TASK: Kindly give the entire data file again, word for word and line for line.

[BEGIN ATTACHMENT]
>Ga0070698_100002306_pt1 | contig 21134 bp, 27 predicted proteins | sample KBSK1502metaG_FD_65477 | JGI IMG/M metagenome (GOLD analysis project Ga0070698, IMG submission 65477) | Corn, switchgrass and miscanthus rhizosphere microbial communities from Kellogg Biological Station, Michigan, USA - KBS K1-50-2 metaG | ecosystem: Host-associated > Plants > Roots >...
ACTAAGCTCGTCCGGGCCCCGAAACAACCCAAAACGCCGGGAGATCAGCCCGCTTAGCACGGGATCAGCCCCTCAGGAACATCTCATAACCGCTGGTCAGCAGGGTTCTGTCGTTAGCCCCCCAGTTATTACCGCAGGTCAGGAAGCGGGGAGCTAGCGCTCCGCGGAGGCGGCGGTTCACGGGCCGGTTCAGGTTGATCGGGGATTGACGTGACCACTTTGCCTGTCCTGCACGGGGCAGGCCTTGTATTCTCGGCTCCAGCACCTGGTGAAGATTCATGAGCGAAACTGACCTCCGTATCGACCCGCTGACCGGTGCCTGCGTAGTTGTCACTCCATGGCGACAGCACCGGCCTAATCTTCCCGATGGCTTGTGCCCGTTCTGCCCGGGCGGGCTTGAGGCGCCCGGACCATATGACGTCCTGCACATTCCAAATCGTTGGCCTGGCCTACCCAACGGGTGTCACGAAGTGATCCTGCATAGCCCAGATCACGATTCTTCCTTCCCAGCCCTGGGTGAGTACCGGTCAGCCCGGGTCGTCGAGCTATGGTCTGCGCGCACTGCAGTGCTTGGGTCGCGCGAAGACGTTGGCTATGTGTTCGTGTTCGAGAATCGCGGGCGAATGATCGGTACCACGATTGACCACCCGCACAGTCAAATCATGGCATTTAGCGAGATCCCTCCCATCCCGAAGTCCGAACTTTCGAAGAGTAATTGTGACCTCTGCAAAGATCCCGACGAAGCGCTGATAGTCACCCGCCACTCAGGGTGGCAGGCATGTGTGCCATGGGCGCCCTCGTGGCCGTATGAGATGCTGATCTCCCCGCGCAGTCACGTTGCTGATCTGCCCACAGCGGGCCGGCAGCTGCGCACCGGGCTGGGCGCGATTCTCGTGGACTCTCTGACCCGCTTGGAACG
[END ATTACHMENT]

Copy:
>Ga0070698_100002306_pt1 | contig 21134 bp, 27 predicted proteins | sample KBSK1502metaG_FD_65477 | JGI IMG/M metagenome (GOLD analysis project Ga0070698, IMG submission 65477) | Corn, switchgrass and miscanthus rhizosphere microbial communities from Kellogg Biological Station, Michigan, USA - KBS K1-50-2 metaG | ecosystem: Host-associated > Plants > Roots >...
ACTAAGCTCGTCCGGGCCCCGAAACAACCCAAAACGCCGGGAGATCAGCCCGCTTAGCACGGGATCAGCCCCTCAGGAACATCTCATAACCGCTGGTCAGCAGGGTTCTGTCGTTAGCCCCCCAGTTATTACCGCAGGTCAGGAAGCGGGGAGCTAGCGCTCCGCGGAGGCGGCGGTTCACGGGCCGGTTCAGGTTGATCGGGGATTGACGTGACCACTTTGCCTGTCCTGCACGGGGCAGGCCTTGTATTCTCGGCTCCAGCACCTGGTGAAGATTCATGAGCGAAACTGACCTCCGTATCGACCCGCTGACCGGTGCCTGCGTAGTTGTCACTCCATGGCGACAGCACCGGCCTAATCTTCCCGATGGCTTGTGCCCGTTCTGCCCGGGCGGGCTTGAGGCGCCCGGACCATATGACGTCCTGCACATTCCAAATCGTTGGCCTGGCCTACCCAACGGGTGTCACGAAGTGATCCTGCATAGCCCAGATCACGATTCTTCCTTCCCAGCCCTGGGTGAGTACCGGTCAGCCCGGGTCGTCGAGCTATGGTCTGCGCGCACTGCAGTGCTTGGGTCGCGCGAAGACGTTGGCTATGTGTTCGTGTTCGAGAATCGCGGGCGAATGATCGGTACCACGATTGACCACCCGCACAGTCAAATCATGGCATTTAGCGAGATCCCTCCCATCCCGAAGTCCGAACTTTCGAAGAGTAATTGTGACCTCTGCAAAGATCCCGACGAAGCGCTGATAGTCACCCGCCACTCAGGGTGGCAGGCATGTGTGCCATGGGCGCCCTCGTGGCCGTATGAGATGCTGATCTCCCCGCGCAGTCACGTTGCTGATCTGCCCACAGCGGGCCGGCAGCTGCGCACCGGGCTGGGCGCGATTCTCGTGGACTCTCTGACCCGCTTGGAACG